“There’s always a way to find your voice,” said visiting novelist, critic and screenwriter Frederic Tuten. “But you’ve got to be persistent and determined.”
Tuten is set to speak at the Wexner Center for the Arts today at 4 p.m. The writer is to speak on the fiction between art and life with associate professor in the Department of Classics, Richard Fletcher.
Following the speaking event, the Wex Film/Video theater is set to screen Tuten’s most well-known film, “Possession,” at 7 p.m. The 1981 dramatic horror film was critically acclaimed and gathered a cult following, Fletcher said. The story follows a couple in the midst of divorce and the wife’s insanity surrounding the secret she has kept. The screening will begin with a brief introduction from Tuten and end with a question-and-answer session.
Much of Tuten’s work is archived in the Rare Books and Manuscripts Library within Thompson Library. Various short stories, books and his screenplay for “Possession,” will be on display this Friday from 9:30 to 11 a.m. in the library’s Special Collections room. The event requires collaboration among many parts of the university, according to Fletcher.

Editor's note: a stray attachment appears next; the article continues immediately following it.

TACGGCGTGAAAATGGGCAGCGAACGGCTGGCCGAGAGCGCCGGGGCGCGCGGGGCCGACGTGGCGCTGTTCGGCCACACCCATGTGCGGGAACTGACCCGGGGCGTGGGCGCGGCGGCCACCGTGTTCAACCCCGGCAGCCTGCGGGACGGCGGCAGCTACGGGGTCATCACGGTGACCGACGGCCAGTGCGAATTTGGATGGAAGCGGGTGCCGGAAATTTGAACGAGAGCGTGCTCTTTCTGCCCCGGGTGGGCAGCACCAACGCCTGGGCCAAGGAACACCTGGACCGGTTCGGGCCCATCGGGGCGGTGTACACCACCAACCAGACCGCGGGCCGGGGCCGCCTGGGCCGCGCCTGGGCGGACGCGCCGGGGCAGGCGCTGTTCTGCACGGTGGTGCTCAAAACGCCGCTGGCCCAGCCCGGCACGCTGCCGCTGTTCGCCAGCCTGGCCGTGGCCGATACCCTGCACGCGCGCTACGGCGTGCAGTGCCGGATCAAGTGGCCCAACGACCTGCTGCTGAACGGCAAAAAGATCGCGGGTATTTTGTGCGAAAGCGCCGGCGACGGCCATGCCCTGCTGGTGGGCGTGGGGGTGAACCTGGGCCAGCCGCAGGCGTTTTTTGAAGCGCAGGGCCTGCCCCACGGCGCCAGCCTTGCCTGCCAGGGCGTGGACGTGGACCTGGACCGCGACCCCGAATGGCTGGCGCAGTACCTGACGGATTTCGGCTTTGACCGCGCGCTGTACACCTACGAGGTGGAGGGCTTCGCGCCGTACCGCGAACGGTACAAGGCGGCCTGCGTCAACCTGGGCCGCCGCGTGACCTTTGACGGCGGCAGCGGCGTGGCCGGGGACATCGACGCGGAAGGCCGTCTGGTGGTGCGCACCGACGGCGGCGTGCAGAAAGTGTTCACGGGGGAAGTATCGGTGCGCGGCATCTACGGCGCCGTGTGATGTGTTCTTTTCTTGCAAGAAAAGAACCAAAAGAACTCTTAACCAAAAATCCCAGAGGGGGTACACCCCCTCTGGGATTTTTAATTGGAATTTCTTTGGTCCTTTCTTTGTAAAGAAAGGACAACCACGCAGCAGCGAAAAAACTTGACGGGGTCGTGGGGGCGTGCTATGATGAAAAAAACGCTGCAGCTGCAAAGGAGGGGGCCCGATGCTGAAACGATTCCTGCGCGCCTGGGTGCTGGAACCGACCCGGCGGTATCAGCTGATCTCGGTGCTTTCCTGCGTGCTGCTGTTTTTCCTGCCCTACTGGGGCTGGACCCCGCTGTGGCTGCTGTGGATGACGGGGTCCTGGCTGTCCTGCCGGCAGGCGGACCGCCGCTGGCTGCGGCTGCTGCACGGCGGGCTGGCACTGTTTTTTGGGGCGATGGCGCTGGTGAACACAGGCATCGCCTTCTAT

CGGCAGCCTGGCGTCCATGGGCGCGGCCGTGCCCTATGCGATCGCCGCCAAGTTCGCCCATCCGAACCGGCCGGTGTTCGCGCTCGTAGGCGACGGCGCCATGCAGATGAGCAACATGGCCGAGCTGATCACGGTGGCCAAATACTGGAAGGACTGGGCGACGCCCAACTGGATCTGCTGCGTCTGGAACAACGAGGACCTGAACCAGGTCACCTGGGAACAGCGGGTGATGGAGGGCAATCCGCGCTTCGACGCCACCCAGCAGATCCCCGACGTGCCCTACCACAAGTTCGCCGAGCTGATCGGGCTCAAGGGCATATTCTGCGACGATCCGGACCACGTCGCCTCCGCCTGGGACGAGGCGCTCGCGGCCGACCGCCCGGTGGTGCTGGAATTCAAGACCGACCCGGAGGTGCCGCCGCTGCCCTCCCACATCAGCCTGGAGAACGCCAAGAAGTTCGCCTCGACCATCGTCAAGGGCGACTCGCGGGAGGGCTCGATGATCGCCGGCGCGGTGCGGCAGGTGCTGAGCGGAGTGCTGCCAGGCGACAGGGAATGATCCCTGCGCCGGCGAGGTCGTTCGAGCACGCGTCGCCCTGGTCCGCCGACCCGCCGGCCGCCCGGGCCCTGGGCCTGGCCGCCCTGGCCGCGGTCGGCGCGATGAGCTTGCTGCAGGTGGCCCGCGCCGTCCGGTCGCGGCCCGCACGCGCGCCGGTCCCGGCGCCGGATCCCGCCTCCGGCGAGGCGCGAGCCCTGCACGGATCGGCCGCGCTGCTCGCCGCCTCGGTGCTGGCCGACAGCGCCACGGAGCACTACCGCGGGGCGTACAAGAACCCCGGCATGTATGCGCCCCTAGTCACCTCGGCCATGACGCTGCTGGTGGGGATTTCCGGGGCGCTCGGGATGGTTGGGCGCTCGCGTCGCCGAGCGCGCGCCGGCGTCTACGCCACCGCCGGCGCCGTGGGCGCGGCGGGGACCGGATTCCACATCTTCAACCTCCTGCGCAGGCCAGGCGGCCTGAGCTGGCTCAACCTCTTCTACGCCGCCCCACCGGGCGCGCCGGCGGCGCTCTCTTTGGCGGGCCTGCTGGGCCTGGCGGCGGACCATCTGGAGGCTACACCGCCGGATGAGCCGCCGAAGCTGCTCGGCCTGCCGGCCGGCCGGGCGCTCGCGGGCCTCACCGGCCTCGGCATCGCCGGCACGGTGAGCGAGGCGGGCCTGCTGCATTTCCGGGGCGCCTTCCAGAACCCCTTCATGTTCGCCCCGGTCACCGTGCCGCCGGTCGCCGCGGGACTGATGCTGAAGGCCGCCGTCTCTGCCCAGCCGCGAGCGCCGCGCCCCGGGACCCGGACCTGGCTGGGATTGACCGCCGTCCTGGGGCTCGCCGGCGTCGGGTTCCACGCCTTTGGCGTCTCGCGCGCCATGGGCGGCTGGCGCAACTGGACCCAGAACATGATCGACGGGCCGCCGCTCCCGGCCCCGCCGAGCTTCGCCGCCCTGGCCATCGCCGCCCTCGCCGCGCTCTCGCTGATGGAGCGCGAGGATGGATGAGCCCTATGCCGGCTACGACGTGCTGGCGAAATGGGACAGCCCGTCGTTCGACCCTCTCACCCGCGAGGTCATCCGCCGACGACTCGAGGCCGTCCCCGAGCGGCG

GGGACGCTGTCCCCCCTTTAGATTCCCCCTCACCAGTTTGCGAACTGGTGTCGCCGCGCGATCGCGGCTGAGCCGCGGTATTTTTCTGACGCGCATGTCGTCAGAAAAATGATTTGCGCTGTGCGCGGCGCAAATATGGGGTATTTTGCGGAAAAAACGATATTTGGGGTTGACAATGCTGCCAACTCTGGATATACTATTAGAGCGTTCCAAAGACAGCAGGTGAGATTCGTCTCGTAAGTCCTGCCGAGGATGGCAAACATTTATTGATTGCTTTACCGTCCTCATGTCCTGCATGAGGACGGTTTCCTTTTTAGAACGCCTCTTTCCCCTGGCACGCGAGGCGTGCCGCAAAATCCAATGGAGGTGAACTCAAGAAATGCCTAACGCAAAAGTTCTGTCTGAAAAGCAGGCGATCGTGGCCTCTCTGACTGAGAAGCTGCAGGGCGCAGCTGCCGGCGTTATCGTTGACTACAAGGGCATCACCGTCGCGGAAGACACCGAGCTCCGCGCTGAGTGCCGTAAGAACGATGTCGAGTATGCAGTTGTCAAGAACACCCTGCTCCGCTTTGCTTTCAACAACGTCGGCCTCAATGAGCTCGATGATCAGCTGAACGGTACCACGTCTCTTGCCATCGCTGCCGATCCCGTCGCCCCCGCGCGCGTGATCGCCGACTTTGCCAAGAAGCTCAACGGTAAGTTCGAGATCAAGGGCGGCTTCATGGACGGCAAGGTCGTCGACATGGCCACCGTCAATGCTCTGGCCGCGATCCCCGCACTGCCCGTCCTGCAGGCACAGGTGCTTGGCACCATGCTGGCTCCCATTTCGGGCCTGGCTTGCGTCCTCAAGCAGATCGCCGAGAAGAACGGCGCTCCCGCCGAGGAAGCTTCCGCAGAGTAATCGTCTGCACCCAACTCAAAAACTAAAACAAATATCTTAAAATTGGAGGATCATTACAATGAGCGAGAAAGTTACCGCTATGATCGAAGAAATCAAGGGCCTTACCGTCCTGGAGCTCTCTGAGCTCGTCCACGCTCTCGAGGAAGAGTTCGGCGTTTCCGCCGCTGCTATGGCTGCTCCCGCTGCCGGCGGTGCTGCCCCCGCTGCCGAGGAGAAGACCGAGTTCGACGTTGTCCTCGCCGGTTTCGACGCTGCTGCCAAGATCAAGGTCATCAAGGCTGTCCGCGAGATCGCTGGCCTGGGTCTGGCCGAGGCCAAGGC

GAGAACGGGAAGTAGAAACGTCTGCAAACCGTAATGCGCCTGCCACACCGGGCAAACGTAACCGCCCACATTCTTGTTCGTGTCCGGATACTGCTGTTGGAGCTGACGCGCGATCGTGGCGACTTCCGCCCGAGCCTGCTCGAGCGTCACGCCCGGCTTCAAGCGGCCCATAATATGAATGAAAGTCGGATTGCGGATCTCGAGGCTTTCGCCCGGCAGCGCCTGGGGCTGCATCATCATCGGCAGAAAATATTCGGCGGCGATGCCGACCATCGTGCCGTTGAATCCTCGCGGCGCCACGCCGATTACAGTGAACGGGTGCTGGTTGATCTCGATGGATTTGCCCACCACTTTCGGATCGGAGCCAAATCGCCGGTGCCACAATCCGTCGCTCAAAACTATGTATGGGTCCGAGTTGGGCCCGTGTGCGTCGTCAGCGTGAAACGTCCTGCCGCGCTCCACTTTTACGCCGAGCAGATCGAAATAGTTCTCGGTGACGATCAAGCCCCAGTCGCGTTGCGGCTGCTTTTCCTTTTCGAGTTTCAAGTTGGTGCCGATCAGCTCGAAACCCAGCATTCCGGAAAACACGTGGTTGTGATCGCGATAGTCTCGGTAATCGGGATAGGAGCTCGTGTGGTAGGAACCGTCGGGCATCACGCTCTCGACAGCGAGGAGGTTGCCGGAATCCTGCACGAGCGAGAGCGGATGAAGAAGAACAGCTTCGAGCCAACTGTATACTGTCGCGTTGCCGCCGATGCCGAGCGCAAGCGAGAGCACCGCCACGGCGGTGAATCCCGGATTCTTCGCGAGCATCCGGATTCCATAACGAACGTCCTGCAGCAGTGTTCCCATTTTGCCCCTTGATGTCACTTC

“We’re connecting the Wexner to the library to the humanities and Department of English,” he said. “Just bringing different faculty and students together through his presence, that’s one of the most exciting things.”
Fletcher works with the literary archive and has called Tuten a “living legend.” He is a member of the Humanities and the Arts discovery group, whose project, “Contemporary Arts and its Publics: Working through Reproduction” sponsored the visit. He also encourages students and faculty to attend the event and movie screening.
“They’ll see a person who’s not just done this one thing… and that has an incredible life,” he said. “He’s quite an inspiring person to listen to.”
While Fletcher is working with the archives, Tuten is currently penning a memoir he hopes resonates with readers and offers insight into their own lives.
“It’s not a memoir just about little me,” he said. “I hope people will read it and find themselves in it. If you live a long enough life then you have some ideas about living and thoughts about what it is you would say to someone else about it.”
Tuten especially calls to the young, idealistic writers who enjoy writing fresh and original work to attend his talk.
“I hope I can reach out to them and say to them many things having to do with trying not to write by formula,” he said. “You have to find your voice and make the work you have, the work you love and the work you want to do.”
The speaking event and display is free to the public, while the 7 p.m. screening is $6 for students and $8 for the public.
Correction Sept. 1: A previous version of this article incorrectly identified the location of the screening. This article was also edited to clarify the sponsorship of the visit.